The Humane Society of the United States (HSUS) recently announced a new scorecard tracking food brands’ progress toward pledges of sourcing only cage-free eggs that many companies made a few years ago. Wondering why HSUS feels they have the authority to monitor what products companies offer to their customers? The answer is alarming – and not just for egg producers.
Any company involved in the production, processing and retailing of milk, meat and eggs has one thing in common – the potential to be targeted by extreme animal rights organizations. These groups are opposed to people using animals for any reason, including for consumption. Among the many tactics used to advance their goal of eliminating animal agriculture and taking animal products off of our plates, one is of primary concern to any consumer-facing food brand (and the farmers who supply them) – pressure campaigns and pushing for “incremental changes.”
By pressuring nationwide food brands to adopt certain policies, activist organizations force the implantation of supplier requirements under the guise of animal welfare – even if the policy doesn’t truly benefit animals. The underlying motive of their requested changes or demands, which are almost always very costly for farmers to implement, is to make food production less efficient and drive up food costs, forcing consumers to make tough choices about what they can afford. The pork industry knows this all too well from activist campaigns in 2012 that pushed companies like McDonald’s, Target and Costco to agree to phasing out the use of gestation stalls in their supply chains.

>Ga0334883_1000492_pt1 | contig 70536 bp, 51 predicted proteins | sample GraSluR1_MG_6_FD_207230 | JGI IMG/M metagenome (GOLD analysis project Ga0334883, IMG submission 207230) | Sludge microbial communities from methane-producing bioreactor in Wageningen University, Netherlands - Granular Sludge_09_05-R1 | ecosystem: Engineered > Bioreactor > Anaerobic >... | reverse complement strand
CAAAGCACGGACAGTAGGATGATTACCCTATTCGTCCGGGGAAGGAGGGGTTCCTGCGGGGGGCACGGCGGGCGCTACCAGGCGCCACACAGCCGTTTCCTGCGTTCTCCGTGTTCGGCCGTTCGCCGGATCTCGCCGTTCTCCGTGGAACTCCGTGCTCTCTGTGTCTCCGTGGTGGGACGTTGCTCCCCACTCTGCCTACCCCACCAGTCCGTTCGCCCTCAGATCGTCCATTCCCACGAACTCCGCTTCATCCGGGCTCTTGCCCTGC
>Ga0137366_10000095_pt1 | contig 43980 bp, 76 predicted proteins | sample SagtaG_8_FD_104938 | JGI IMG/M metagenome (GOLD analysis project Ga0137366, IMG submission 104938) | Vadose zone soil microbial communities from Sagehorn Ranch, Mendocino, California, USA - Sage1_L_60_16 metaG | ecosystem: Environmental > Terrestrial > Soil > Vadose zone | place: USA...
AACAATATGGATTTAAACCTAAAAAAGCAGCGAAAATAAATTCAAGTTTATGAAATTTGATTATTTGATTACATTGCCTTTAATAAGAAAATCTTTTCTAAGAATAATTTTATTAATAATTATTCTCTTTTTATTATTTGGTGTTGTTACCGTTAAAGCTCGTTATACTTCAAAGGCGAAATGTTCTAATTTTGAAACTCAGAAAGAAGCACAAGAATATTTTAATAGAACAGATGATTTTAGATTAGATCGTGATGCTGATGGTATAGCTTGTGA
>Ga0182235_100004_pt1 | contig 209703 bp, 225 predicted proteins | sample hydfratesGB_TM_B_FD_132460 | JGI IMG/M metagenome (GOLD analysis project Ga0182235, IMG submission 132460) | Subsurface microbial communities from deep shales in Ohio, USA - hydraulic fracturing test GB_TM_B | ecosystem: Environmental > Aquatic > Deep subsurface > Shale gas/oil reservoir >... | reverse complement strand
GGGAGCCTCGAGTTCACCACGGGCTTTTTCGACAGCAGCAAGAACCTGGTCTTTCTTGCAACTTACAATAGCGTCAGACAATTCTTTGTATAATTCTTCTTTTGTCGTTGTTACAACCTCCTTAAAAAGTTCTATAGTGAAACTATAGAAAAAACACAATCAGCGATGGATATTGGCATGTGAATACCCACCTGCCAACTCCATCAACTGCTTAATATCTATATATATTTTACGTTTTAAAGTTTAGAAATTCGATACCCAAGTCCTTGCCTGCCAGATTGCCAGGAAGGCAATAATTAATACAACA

Activists have explained this strategy at recent conferences in sessions with titles like “Running pressure campaigns: starting friendly, making demands, escalating pressure.” In their own words:
- “When it is time to launch the campaign, find a vulnerable target, prepare everything for at least a few weeks and then assemble an overwhelming force to utilize from day one.”
- “It’s about getting animals off the menu, not accommodating to vegans” (regarding campaigns to offer more vegan options).
- “I recommend putting blood drips on their [food companies’] logo.”
- “They [food companies] don’t make policies due to altruism, they do it because of the pressure.”
Consumer-facing brands and companies already face an enormous amount of pressure to remain competitive, and dealing with the threat of a reputation-damaging initiative by an activist group doesn’t help the situation. Everyone involved in the production and sale of meat, poultry, milk and eggs is in this fight together – and must provide support to one another when one link of the supply chain is under activist pressure.